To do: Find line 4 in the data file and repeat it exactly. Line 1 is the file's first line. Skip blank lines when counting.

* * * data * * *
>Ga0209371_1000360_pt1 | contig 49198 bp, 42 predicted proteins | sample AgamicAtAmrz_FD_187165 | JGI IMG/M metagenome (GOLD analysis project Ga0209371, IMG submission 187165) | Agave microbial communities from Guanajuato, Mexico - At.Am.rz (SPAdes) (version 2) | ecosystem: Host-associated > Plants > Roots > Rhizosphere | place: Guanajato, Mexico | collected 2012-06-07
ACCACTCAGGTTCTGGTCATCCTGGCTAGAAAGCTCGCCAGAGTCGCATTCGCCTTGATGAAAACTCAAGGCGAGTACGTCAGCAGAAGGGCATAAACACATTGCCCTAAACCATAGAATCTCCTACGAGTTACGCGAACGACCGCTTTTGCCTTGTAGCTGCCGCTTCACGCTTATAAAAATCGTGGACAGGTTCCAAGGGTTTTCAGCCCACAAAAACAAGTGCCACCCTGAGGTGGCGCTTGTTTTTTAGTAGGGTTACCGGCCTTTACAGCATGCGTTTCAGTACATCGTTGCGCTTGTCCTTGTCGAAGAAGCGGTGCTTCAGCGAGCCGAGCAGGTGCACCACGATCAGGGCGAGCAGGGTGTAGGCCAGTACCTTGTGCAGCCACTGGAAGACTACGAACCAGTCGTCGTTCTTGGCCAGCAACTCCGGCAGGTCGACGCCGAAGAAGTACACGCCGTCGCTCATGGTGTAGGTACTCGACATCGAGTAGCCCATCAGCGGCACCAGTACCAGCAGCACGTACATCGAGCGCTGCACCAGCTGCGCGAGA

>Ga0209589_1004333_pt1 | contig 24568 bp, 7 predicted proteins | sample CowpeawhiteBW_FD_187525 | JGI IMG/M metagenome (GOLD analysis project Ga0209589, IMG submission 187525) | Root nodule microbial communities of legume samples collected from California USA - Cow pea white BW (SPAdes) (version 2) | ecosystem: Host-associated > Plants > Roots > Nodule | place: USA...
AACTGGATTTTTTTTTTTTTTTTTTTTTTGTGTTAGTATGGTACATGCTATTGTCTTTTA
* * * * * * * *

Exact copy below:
AACTGGATTTTTTTTTTTTTTTTTTTTTTGTGTTAGTATGGTACATGCTATTGTCTTTTA